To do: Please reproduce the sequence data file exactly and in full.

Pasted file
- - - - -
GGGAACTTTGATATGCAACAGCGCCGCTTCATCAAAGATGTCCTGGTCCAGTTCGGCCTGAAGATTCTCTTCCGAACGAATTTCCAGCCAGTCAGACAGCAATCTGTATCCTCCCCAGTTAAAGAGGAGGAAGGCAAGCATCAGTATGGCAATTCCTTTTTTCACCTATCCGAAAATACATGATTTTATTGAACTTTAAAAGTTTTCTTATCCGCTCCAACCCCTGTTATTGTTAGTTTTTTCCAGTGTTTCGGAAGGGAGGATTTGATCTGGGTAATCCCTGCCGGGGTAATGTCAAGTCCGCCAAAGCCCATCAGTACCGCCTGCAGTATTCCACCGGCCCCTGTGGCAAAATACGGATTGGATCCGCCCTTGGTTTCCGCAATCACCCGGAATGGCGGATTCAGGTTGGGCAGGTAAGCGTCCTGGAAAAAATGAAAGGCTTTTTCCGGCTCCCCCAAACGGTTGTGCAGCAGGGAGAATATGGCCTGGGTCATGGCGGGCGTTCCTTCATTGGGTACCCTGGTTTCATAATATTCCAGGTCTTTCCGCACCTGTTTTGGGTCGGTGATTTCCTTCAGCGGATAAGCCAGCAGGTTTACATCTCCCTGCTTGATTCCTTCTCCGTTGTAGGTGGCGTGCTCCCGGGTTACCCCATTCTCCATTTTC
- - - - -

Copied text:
GGGAACTTTGATATGCAACAGCGCCGCTTCATCAAAGATGTCCTGGTCCAGTTCGGCCTGAAGATTCTCTTCCGAACGAATTTCCAGCCAGTCAGACAGCAATCTGTATCCTCCCCAGTTAAAGAGGAGGAAGGCAAGCATCAGTATGGCAATTCCTTTTTTCACCTATCCGAAAATACATGATTTTATTGAACTTTAAAAGTTTTCTTATCCGCTCCAACCCCTGTTATTGTTAGTTTTTTCCAGTGTTTCGGAAGGGAGGATTTGATCTGGGTAATCCCTGCCGGGGTAATGTCAAGTCCGCCAAAGCCCATCAGTACCGCCTGCAGTATTCCACCGGCCCCTGTGGCAAAATACGGATTGGATCCGCCCTTGGTTTCCGCAATCACCCGGAATGGCGGATTCAGGTTGGGCAGGTAAGCGTCCTGGAAAAAATGAAAGGCTTTTTCCGGCTCCCCCAAACGGTTGTGCAGCAGGGAGAATATGGCCTGGGTCATGGCGGGCGTTCCTTCATTGGGTACCCTGGTTTCATAATATTCCAGGTCTTTCCGCACCTGTTTTGGGTCGGTGATTTCCTTCAGCGGATAAGCCAGCAGGTTTACATCTCCCTGCTTGATTCCTTCTCCGTTGTAGGTGGCGTGCTCCCGGGTTACCCCATTCTCCATTTTC